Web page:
Dog adoptions are simpler and don’t require fostering, but those who adopt dogs from Michelson have a natural tendency to become grooming clients and store patrons.
“At our Culver City locations, we have day care and grooming,” Gilbreath said. “Many of our dogs who get adopted through our program go on to become day care and grooming clients. And because people are excited that we saved this pet who became their companion, they’re excited to continue to support us and come to us for their other needs.”
Michelson also provides free microchipping, a service for which many for-profits will charge and that often reunites pets with their forlorn owners.
“One of the biggest trends for consumers is that they want to spend their money with socially conscious companies,” Gilbreath said.
That’s the emotional part, giving people a reason to feel good about giving you their business. But beyond perceptions of virtue, people tend to give their business over the long term to organizations to which they feel a connection. That’s why it mattered at Cheers that everyone knew your name— you felt like you were part of something.
But can a for-profit form the same kinds of connections, even when its core business is really selling products rather than something more altruistic? Gilbreath believes a for-profit retailer can absolutely apply the customer retention principles demonstrated by Michelson Found Animals.
“I think all pet retailers realize that people think of their pets as part of the family, so anything you can do to acknowledge that part of the customer relationship is huge,” Gilbreath said. “And that is as simple as what kinds of conversations you have in your store, or how you’re writing your email newsletter, or how you’re posting on your Facebook page.”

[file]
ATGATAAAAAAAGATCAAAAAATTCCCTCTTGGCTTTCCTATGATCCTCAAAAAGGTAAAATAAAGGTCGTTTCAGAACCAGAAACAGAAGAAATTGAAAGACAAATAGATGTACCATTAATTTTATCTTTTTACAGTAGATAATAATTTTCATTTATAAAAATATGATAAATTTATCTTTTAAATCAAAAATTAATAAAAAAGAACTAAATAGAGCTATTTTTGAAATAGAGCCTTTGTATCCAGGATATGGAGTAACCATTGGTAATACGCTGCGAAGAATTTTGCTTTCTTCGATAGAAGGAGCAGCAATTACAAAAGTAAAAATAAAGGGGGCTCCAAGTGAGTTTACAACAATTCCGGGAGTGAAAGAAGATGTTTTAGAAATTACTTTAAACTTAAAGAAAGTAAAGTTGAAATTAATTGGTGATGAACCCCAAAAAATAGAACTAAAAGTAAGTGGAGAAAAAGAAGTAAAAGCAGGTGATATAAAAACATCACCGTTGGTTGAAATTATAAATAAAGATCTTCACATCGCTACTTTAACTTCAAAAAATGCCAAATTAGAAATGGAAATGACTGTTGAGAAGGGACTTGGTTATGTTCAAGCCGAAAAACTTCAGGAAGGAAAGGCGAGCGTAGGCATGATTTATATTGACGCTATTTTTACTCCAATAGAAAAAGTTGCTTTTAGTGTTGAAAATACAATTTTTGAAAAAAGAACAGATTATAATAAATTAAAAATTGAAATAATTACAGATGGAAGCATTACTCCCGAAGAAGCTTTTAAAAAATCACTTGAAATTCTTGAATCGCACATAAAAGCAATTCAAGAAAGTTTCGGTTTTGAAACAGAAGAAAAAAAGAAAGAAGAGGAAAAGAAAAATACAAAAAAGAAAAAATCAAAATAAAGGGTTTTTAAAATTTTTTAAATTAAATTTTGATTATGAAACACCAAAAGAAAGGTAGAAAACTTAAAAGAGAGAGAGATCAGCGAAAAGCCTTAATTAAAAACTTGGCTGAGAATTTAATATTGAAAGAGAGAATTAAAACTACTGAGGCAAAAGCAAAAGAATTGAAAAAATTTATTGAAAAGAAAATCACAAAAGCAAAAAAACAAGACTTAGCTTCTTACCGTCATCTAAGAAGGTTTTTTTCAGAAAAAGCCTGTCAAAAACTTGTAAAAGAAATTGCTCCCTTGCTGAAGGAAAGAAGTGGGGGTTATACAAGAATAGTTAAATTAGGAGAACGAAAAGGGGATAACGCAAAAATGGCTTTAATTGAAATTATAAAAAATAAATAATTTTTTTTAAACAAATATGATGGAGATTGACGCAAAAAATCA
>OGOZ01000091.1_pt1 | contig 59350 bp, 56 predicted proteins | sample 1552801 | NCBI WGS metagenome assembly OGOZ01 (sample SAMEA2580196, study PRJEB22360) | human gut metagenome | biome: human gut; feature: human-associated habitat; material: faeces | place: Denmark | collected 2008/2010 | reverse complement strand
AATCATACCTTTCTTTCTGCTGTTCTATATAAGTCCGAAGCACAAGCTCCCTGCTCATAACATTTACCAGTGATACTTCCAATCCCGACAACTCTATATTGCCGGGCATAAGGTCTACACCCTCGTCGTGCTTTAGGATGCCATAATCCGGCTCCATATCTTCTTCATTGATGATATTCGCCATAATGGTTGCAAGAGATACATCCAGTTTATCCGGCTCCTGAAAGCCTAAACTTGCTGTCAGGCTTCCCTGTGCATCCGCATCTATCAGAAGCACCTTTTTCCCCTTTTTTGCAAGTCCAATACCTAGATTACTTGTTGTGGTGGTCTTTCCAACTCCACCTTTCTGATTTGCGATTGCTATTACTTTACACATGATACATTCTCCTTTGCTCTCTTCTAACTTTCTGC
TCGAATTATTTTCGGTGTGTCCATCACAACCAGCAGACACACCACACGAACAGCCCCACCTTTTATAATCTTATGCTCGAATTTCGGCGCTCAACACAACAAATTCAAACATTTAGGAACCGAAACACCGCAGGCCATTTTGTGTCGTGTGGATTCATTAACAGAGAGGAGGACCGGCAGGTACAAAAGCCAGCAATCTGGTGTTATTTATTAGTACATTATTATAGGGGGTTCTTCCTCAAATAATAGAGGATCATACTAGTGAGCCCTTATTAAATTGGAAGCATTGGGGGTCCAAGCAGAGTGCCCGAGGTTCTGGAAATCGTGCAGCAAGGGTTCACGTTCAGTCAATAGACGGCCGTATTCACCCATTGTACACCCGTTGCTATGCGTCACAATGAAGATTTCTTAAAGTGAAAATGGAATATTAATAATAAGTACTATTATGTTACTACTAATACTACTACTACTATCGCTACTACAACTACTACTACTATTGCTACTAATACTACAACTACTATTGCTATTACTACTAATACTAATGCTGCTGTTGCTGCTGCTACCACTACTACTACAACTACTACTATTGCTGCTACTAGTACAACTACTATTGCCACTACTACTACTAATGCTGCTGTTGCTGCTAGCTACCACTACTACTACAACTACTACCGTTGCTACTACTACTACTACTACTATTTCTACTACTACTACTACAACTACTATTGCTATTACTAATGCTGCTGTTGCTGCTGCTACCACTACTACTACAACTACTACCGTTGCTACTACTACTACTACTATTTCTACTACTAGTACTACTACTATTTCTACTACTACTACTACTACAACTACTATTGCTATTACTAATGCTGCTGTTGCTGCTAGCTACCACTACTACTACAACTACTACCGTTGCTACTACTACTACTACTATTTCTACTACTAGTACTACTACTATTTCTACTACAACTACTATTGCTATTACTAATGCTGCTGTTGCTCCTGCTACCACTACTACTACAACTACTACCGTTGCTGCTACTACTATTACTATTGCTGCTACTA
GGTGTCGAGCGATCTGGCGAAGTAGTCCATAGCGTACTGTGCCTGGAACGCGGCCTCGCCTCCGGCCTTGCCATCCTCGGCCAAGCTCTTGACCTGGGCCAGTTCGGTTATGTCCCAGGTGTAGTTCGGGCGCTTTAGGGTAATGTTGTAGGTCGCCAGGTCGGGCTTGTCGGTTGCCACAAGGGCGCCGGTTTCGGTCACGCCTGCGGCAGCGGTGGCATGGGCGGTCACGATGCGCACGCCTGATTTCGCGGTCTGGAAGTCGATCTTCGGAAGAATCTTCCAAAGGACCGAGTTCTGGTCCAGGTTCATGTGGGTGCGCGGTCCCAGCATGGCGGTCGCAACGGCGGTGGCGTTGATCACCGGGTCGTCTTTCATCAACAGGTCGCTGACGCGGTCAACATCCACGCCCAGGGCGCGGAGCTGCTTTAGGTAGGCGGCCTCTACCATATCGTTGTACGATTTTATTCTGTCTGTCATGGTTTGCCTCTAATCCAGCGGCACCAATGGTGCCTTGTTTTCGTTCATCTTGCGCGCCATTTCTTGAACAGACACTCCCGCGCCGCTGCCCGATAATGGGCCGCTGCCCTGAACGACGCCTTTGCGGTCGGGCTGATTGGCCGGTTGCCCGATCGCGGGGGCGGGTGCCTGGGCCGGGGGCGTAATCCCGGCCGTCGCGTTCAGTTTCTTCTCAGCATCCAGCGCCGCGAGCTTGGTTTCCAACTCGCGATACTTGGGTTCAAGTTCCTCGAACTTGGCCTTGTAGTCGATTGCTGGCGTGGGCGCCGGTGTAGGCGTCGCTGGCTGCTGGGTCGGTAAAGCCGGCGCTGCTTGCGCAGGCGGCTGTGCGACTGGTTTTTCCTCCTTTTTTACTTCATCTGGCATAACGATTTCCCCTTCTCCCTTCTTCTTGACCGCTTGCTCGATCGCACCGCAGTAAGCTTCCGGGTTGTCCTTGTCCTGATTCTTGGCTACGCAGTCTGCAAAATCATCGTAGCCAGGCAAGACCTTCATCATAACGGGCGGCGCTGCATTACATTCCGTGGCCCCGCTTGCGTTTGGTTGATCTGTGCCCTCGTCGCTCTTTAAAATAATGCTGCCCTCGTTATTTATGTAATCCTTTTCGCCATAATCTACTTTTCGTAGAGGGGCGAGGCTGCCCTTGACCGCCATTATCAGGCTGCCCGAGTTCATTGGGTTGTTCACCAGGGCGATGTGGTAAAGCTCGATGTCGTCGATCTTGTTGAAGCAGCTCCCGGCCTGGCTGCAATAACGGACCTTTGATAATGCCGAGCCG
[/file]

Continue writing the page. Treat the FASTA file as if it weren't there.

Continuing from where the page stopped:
Adopt & Shop has regular in-store events, like a Halloween costume contest. Foster program volunteers are often a major part of such events, having already established a connection to the larger organization. Gilbreath believes for-profit retailers can accomplish the same goals by events such as in-store adoption days, which Petco and PetSmart already do regularly in partnership with local shelters.
“Or they can do a drive to provide food to a local shelter,” she said. “There are lots of ways you can do little things to engage the social consciousness even if you’re not a nonprofit.”
Of course, if the goal is long-term customer loyalty, none of this will get the job done if you don’t offer quality products, good service and competitive prices. And it’s possible that feeling good about where you shop goes only so far when an item is discontinued or location becomes an inconvenience.
But people are more likely to patronize an establishment where they feel they’re part of the family. So if retailers can create that feeling among their customers— however they do it—maybe it’s really true that they’ll be “stuck” with their customers, in the best sense of the word.